In many homes and commercial properties, heat pumps have become the top choice for property owners. These systems are quiet, efficient and provide heat in the winter and cooling in the summer.

Most people are used to seeing large heat pump units that sit just outside the exterior wall of a home. However, there are smaller versions of these units, called window heat pumps, that can be a smart solution in just the right application.

How Do Heat Pumps Work?

Heat pumps operate not by generating heat but by transferring heat from one place to another. The unit absorbs heat energy from the outdoor air, even on the coldest winter days, and transfers that heat into the structure. When it is set to cooling mode, a heat pump works along the same fundamental lines as an air conditioner. This means that it absorbs heat from inside and releases it outdoors.

Critically, the heat pump also reduces the interior humidity of the home during the summer but can add some humidity back into the air in the winter.

Heat pumps work so efficiently, it’s no surprise that so many property owners are going this route.

What’s a Window Heat Pump?

Unlike the large, typical heat pump unit, the window heat pump is smaller. In fact, it’s small enough to be mounted in a window frame. The occupants of a room that is outfitted with a window heat pump get to enjoy heat in the winter and cool air in the summer.

Why Go With a Window Heat Pump?

Perhaps one of the foremost reasons for choosing a window heat pump is that it is affordable. When compared to the cost of having a central or split HVAC system installed, the price is negligible. Accordingly, if you are on a really tight budget but want to ensure that your family is warm during the winter and cool during the summer, the window heat pump is a budget-friendly solution.

Window heat pumps also make sense in smaller spaces. Maybe you’re trying to cool an apartment, a mobile home or a condominium. When you have less square footage, a smaller heat pump may have all of the heating and cooling capacity that are required. Why go with a much more powerful and expensive system when you don’t have to?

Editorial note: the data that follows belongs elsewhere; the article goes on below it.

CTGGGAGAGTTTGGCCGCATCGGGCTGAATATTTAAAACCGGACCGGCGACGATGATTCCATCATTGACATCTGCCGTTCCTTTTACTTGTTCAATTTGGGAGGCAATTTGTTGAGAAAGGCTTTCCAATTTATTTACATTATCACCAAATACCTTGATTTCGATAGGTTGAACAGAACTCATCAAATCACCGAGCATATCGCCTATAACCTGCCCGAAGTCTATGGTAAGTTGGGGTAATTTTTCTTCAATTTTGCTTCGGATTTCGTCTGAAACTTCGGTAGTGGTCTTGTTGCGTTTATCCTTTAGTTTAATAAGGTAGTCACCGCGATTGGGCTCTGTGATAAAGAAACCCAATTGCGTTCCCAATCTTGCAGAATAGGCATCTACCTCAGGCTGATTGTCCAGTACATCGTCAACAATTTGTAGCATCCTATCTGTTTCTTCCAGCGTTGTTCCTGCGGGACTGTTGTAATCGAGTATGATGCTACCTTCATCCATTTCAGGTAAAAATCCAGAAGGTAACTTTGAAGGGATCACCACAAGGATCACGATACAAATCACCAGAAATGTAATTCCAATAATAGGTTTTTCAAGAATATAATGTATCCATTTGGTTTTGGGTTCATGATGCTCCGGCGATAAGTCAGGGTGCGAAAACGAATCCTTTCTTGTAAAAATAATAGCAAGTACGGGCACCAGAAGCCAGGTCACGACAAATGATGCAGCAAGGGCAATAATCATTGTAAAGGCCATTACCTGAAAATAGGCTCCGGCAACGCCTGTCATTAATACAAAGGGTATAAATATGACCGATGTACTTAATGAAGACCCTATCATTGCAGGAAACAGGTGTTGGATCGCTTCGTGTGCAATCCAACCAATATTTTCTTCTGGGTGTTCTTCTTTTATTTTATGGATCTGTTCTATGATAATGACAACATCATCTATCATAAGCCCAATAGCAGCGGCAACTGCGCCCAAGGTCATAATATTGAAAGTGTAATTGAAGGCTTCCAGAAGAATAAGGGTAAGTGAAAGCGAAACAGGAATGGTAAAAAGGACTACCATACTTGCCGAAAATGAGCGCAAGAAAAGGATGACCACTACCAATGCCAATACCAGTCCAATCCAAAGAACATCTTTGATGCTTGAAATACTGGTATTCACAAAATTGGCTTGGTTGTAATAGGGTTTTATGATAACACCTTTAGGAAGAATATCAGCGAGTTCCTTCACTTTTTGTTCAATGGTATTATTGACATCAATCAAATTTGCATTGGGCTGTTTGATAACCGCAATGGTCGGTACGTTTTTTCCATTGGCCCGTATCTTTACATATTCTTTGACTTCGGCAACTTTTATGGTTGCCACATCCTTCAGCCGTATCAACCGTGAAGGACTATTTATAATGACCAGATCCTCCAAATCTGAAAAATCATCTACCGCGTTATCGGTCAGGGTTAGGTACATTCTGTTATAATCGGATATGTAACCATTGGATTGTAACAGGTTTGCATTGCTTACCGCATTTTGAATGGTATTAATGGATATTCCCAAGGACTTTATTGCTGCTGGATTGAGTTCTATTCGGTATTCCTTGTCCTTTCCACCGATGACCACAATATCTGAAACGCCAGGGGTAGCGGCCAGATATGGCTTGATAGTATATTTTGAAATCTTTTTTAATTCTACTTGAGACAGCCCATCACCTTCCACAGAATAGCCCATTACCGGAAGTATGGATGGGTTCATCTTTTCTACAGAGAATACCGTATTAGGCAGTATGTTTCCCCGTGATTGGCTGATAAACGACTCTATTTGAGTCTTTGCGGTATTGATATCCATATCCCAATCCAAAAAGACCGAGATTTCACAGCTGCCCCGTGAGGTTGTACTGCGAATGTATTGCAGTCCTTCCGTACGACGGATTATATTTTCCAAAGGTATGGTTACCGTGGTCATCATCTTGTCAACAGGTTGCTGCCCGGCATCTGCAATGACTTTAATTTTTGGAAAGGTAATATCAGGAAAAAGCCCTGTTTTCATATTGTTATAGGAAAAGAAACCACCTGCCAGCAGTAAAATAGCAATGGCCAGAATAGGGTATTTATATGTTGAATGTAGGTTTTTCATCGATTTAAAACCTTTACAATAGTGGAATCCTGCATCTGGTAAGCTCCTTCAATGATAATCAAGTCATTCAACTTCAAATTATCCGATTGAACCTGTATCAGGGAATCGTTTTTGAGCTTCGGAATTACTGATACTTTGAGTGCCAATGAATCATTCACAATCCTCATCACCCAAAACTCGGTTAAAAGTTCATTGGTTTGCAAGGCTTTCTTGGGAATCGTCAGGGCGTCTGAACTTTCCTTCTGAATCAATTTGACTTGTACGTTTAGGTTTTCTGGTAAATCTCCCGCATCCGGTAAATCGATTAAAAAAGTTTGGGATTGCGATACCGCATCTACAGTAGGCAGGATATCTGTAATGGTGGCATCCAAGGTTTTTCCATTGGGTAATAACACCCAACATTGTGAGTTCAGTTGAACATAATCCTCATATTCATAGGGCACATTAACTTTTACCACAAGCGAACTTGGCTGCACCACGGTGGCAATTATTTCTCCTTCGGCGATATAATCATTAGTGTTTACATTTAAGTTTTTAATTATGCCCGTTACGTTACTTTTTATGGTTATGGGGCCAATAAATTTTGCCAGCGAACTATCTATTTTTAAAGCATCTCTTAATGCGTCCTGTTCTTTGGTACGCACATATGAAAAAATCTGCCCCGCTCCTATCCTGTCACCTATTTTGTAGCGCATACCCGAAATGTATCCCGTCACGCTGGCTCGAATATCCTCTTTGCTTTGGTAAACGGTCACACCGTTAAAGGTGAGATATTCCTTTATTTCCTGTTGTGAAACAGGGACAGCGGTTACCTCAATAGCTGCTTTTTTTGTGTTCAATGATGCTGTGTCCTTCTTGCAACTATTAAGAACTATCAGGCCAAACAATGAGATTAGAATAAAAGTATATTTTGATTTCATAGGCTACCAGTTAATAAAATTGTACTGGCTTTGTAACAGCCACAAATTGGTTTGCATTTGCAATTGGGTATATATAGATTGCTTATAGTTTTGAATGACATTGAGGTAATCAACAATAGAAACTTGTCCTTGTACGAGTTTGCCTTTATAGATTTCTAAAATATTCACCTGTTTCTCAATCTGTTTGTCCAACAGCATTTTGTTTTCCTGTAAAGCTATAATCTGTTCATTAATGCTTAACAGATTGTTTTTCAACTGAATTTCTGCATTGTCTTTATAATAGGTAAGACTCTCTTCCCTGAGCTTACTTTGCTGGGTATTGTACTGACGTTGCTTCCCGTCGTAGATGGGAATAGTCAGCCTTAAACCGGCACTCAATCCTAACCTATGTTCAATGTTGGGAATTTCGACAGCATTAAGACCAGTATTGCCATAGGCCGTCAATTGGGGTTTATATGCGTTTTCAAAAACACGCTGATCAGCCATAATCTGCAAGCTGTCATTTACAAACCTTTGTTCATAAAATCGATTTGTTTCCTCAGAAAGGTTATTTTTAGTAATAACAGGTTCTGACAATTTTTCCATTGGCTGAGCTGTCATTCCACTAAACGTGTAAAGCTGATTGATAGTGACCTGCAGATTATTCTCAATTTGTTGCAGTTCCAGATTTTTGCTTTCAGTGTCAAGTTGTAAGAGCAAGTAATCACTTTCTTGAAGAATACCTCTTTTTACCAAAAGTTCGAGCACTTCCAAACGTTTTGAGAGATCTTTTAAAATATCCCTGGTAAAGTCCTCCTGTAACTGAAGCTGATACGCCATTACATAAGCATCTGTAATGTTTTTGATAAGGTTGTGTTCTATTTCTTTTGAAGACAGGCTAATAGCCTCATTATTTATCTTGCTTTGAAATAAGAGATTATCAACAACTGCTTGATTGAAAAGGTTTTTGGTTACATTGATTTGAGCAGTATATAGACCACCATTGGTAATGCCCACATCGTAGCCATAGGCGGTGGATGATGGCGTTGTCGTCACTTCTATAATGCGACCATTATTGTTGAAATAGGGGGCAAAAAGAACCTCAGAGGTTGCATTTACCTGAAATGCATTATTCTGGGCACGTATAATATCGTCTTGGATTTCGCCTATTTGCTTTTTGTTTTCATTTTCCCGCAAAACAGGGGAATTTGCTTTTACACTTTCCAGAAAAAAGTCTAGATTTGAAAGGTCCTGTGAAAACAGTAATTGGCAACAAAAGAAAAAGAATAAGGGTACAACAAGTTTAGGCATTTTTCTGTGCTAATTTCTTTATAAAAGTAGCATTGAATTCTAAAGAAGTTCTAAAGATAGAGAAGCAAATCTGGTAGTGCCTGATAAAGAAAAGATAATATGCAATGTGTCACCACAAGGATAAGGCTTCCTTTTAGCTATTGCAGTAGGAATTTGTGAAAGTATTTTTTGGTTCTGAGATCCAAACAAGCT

Statistics suggest that there currently are about 43 million housing units that are being rented in the U.S. The people who rent these homes and apartments do not have the freedom to install a permanent heat pump. For them, a window heat pump allows them to remain comfortable all year long without causing any damage to the rental unit. Another advantage of this arrangement is that the renter gets to take the window heat pump with him when he moves elsewhere. It’s a win-win.

Traditional heat pumps work great for people who live in single-family dwellings. However, they may be less than ideal for those who live in apartments, condominiums, townhouses or other multi-family units. When traditional heat pumps are not an option, the window heat pump fills a large void.

How Energy-Efficient Are Window Heat Pumps?

Two different methods are used to measure a heat pump’s air conditioning efficiency. The first of these is Combined Energy Efficiency Ratio, or CEER. The other is Energy Efficiency Ratio, or EER. CEER is used to measure the combined efficiency of the system when it’s actively cooling and when it’s in standby mode. Essentially, CEER is the ratio of measured cooling output, as measured in BTU per hour, to the measured average electrical energy input, which is measured in watts, and consumption, also measured in watts, when the machine is in standby or off mode.

EER refers to a rating system that measures the efficiency of air conditioning units. The higher the EER rating, the more efficient the system is.

CEER is the newer standard, and it was introduced by the Department of Energy in 2014. Nonetheless, it is not unusual to see EER ratings still used on some units.